Now, let's turn to first quarter results by operating segment. Our U.S. Print and Related Services segment reported top-line growth of 6.6% to $2.2 billion. Pro forma sales decreased 1.2% as downward price pressure and volume declines in commercial print, directories, and forms more than offset sales increases of logistics services, labels, and catalogs.

Commercial printing sales decreased following a record first quarter in 2007, due to volume declines resulting from the economic slowdown. Label sales increased due to new customer contract, while sales of forms decreased due to increased price pressure and lower demand for consumable forms products. Sales of variable printing products, which include statement printing and direct mail, grew due to higher volume of mailings for non-profit customers. Sales of financial printing remained consistent with the prior year.

Non-GAAP operating margins decreased 43 basis points to 12.1% in the first quarter of 2008 as the benefits of our productivity efforts were offset by the inclusion of the acquired companies than in aggregate carried a lower operating margin historically. On a like-for-like basis, including these acquisitions in both periods, operating margins increased 17 basis points from the first quarter of 2007 to the first quarter of 2008.

Our International segment’s reported sales grew 9.5% to $756.4 million, primarily due to the favorable impact of foreign exchange rates, the full-quarter impact in 2008 of our acquisition of Banta, and increased sales of our offerings in Asia, Latin America, and Global Turnkey Solutions, partially offset by continued price pressure. Pro forma sales increased approximately 8.1% of which foreign exchange accounted for 756 basis points. Non-GAAP operating margins decreased 126 basis points to 6.8% in the first quarter of 2008.

On a like-for-like basis, non-GAAP operating margins were down 109 basis points, due to foreign exchange rate changes that accounted for approximately 100 basis points of the margin decline, an unfavorable product mix, and continued price pressure.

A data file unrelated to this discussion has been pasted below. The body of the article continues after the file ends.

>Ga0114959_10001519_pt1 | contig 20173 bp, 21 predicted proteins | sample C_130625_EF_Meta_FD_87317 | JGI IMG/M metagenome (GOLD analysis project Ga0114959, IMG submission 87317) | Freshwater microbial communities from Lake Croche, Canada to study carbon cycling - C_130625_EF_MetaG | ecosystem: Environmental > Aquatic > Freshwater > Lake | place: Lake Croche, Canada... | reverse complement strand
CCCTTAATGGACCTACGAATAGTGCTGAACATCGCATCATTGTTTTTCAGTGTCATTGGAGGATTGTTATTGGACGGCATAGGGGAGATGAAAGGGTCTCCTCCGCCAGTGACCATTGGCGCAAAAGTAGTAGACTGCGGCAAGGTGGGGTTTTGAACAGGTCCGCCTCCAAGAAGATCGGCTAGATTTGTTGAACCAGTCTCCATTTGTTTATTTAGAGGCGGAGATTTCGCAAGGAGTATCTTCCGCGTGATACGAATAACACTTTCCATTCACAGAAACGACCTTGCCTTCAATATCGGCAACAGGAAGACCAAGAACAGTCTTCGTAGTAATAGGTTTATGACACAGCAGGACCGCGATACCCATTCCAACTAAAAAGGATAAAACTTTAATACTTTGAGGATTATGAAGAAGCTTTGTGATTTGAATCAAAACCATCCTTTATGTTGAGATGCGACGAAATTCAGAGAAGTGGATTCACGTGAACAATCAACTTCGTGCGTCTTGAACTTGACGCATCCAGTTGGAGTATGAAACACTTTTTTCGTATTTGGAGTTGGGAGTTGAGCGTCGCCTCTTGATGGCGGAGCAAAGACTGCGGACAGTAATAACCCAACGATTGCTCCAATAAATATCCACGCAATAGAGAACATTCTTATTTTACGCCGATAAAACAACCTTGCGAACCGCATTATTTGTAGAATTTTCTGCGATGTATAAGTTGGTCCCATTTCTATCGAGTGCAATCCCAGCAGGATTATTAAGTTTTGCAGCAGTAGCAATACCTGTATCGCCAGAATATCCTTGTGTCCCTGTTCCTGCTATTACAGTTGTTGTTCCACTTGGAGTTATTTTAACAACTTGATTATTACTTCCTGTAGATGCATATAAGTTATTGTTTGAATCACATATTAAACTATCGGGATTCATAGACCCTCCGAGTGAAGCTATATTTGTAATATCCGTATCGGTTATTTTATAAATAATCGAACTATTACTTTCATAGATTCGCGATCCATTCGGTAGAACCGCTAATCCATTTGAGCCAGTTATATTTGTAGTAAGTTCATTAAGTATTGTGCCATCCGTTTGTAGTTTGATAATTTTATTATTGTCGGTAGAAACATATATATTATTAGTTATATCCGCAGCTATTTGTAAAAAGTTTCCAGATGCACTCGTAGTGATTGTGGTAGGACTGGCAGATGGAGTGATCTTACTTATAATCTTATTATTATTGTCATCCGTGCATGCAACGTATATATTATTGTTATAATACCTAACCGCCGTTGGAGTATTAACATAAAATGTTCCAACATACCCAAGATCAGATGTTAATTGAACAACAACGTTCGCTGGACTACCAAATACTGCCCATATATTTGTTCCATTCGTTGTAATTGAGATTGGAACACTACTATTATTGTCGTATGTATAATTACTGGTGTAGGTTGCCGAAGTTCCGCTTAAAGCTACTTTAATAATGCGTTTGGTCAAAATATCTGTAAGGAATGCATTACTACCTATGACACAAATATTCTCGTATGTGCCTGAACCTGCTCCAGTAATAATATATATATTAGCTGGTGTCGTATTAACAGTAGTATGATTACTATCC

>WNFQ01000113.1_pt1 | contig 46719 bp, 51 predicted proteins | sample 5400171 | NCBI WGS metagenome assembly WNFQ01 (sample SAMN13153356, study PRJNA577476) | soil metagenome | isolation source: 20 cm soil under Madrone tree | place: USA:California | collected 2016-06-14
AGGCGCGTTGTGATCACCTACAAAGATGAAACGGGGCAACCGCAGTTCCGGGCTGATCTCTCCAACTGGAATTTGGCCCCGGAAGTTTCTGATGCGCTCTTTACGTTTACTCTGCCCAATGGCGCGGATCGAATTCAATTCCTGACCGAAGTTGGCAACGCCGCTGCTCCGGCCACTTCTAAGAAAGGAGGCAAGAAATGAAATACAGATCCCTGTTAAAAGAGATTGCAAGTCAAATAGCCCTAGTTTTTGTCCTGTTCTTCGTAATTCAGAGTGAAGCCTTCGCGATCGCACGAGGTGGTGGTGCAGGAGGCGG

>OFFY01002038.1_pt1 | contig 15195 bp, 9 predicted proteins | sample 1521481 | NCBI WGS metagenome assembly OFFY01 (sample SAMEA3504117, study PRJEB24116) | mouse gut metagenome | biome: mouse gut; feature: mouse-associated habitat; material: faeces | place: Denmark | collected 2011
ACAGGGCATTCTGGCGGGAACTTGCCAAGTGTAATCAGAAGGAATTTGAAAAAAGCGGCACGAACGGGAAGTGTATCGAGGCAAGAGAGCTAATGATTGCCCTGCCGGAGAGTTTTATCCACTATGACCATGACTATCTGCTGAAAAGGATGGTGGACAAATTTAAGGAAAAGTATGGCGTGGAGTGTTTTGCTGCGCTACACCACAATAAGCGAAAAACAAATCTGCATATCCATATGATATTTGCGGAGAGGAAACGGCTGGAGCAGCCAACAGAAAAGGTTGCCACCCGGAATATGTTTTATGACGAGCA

Finally, excluding restructuring charges, our unallocated corporate expenses decreased $3 million to $47.2 million in the first quarter of 2008, due to cost reductions from productivity efforts and decreases in employee benefit cost that more than offset an approximately $9 million increase in bad debt expense in the first quarter 2007 reversal of post retirement benefits for our former CEO.

During the first quarter of 2008, we spent $71.9 million on capital expenditures, a decrease of $37.5 million from the first quarter of 2007. We expect 2008 capital expenditures to be approximately $400 million, an $80 million decrease from 2007, as we leverage the capacity that our acquisitions have provided and we continue to realize the benefits associated with optimizing our platform.

This $400 million expectation represents a reduction of approximately $25 million to $35 million from the full-year 2008 capital spending guidance that we gave you earlier in this year, as we have been carefully adjusting our planned spending to match the changing needs of our customers and our business in these more challenging economic times.

In the first quarter, we generated $125 million in cash from operations compared to last year's $221.4 million. The decrease of $96 million is comprised of an additional $37 million scheduled semi-annual interest payment in Q1, 2008 versus Q1, 2007 on our $1.25 billion bond issuance in January 2007, the timing difference in payment of planned level incentive compensation and a larger decrease in accounts payable and accrued liabilities due to the timing of lender payments and others. All these are first quarter only items and we expect operating cash flow for the remainder of the year to track more closely with last year's pattern.

Our balance sheet and liquidity continue to be very strong. Our debt is approximately 81% fixed at an average cost of 5.5% on our fixed-rate debt. Our next long-term debt maturity is $400 million in April of 2009, and we maintain strong investment grade credit ratings. Net debt at the end of the first quarter was $4.1 billion. As of March 31, 2008, we had a $1.1 billion of available liquidity under our committed revolver and $398 million of cash. Our revolver is a fully committed facility that extends through January of 2012.

Our non-GAAP EPS guidance from continuing operations in 2008 is in the range of $3.08 to $3.15 per diluted share. Regarding earnings seasonality, we expect to realize a larger bottom line benefit from Cardinal Brands and Pro Line Printing in the back half of the year, as we more fully integrate those recent acquisitions. So, earnings growth will be higher in the second half of 2007 than in the second quarter.